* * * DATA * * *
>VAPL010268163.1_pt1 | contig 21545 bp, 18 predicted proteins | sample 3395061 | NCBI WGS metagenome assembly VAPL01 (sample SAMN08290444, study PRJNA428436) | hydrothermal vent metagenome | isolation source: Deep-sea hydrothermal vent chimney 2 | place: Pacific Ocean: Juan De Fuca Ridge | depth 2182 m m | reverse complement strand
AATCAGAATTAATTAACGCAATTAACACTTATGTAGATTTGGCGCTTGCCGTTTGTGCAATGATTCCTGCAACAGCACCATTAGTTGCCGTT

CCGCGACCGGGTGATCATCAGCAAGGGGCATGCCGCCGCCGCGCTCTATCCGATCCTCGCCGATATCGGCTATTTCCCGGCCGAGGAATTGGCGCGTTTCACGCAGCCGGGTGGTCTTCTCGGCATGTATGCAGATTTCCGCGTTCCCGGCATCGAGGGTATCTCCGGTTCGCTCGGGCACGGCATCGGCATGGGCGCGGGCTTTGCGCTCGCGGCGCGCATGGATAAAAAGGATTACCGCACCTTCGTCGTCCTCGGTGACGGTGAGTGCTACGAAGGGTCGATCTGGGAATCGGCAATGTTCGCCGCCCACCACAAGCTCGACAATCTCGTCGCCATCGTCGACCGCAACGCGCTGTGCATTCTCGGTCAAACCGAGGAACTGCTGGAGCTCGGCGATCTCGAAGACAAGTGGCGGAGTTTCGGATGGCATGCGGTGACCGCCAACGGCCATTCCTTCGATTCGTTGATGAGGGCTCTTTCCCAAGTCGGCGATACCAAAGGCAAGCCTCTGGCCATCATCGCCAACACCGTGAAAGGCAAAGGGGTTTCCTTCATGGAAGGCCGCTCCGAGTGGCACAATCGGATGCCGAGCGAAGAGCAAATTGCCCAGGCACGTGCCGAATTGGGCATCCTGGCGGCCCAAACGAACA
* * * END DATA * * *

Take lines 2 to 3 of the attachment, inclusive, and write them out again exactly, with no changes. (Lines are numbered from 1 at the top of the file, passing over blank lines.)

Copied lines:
AATCAGAATTAATTAACGCAATTAACACTTATGTAGATTTGGCGCTTGCCGTTTGTGCAATGATTCCTGCAACAGCACCATTAGTTGCCGTT

CCGCGACCGGGTGATCATCAGCAAGGGGCATGCCGCCGCCGCGCTCTATCCGATCCTCGCCGATATCGGCTATTTCCCGGCCGAGGAATTGGCGCGTTTCACGCAGCCGGGTGGTCTTCTCGGCATGTATGCAGATTTCCGCGTTCCCGGCATCGAGGGTATCTCCGGTTCGCTCGGGCACGGCATCGGCATGGGCGCGGGCTTTGCGCTCGCGGCGCGCATGGATAAAAAGGATTACCGCACCTTCGTCGTCCTCGGTGACGGTGAGTGCTACGAAGGGTCGATCTGGGAATCGGCAATGTTCGCCGCCCACCACAAGCTCGACAATCTCGTCGCCATCGTCGACCGCAACGCGCTGTGCATTCTCGGTCAAACCGAGGAACTGCTGGAGCTCGGCGATCTCGAAGACAAGTGGCGGAGTTTCGGATGGCATGCGGTGACCGCCAACGGCCATTCCTTCGATTCGTTGATGAGGGCTCTTTCCCAAGTCGGCGATACCAAAGGCAAGCCTCTGGCCATCATCGCCAACACCGTGAAAGGCAAAGGGGTTTCCTTCATGGAAGGCCGCTCCGAGTGGCACAATCGGATGCCGAGCGAAGAGCAAATTGCCCAGGCACGTGCCGAATTGGGCATCCTGGCGGCCCAAACGAACA